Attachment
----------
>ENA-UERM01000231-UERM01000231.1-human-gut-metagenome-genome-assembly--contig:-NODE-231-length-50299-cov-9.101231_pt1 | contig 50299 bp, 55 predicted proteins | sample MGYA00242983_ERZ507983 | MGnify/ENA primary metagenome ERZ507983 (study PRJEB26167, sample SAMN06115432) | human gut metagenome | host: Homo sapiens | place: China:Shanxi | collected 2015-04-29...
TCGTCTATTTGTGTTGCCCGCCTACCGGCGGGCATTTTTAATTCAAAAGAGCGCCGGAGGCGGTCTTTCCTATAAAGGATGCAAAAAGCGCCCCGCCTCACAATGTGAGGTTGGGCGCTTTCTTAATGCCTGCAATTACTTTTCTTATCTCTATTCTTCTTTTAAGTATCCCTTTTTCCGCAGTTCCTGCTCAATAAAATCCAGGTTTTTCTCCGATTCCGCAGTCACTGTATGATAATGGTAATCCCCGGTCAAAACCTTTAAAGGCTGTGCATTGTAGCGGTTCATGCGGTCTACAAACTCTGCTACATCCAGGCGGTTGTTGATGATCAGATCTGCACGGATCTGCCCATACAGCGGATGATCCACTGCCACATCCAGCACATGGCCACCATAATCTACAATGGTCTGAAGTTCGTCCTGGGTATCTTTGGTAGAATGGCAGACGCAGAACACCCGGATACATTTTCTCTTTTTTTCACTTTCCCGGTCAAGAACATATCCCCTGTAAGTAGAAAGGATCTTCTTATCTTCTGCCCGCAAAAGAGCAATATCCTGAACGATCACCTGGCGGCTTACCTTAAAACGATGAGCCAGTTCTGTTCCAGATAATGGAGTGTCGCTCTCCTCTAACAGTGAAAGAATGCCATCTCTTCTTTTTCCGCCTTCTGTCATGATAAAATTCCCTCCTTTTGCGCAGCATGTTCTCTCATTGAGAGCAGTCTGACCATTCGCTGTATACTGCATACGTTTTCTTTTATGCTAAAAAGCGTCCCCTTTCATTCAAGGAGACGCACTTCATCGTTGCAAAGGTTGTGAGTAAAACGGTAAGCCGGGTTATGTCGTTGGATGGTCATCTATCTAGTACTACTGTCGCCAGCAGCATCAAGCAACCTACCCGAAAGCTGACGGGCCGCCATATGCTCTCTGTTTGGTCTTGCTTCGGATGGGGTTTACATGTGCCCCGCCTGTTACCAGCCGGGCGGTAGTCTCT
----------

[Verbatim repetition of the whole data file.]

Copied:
>ENA-UERM01000231-UERM01000231.1-human-gut-metagenome-genome-assembly--contig:-NODE-231-length-50299-cov-9.101231_pt1 | contig 50299 bp, 55 predicted proteins | sample MGYA00242983_ERZ507983 | MGnify/ENA primary metagenome ERZ507983 (study PRJEB26167, sample SAMN06115432) | human gut metagenome | host: Homo sapiens | place: China:Shanxi | collected 2015-04-29...
TCGTCTATTTGTGTTGCCCGCCTACCGGCGGGCATTTTTAATTCAAAAGAGCGCCGGAGGCGGTCTTTCCTATAAAGGATGCAAAAAGCGCCCCGCCTCACAATGTGAGGTTGGGCGCTTTCTTAATGCCTGCAATTACTTTTCTTATCTCTATTCTTCTTTTAAGTATCCCTTTTTCCGCAGTTCCTGCTCAATAAAATCCAGGTTTTTCTCCGATTCCGCAGTCACTGTATGATAATGGTAATCCCCGGTCAAAACCTTTAAAGGCTGTGCATTGTAGCGGTTCATGCGGTCTACAAACTCTGCTACATCCAGGCGGTTGTTGATGATCAGATCTGCACGGATCTGCCCATACAGCGGATGATCCACTGCCACATCCAGCACATGGCCACCATAATCTACAATGGTCTGAAGTTCGTCCTGGGTATCTTTGGTAGAATGGCAGACGCAGAACACCCGGATACATTTTCTCTTTTTTTCACTTTCCCGGTCAAGAACATATCCCCTGTAAGTAGAAAGGATCTTCTTATCTTCTGCCCGCAAAAGAGCAATATCCTGAACGATCACCTGGCGGCTTACCTTAAAACGATGAGCCAGTTCTGTTCCAGATAATGGAGTGTCGCTCTCCTCTAACAGTGAAAGAATGCCATCTCTTCTTTTTCCGCCTTCTGTCATGATAAAATTCCCTCCTTTTGCGCAGCATGTTCTCTCATTGAGAGCAGTCTGACCATTCGCTGTATACTGCATACGTTTTCTTTTATGCTAAAAAGCGTCCCCTTTCATTCAAGGAGACGCACTTCATCGTTGCAAAGGTTGTGAGTAAAACGGTAAGCCGGGTTATGTCGTTGGATGGTCATCTATCTAGTACTACTGTCGCCAGCAGCATCAAGCAACCTACCCGAAAGCTGACGGGCCGCCATATGCTCTCTGTTTGGTCTTGCTTCGGATGGGGTTTACATGTGCCCCGCCTGTTACCAGCCGGGCGGTAGTCTCT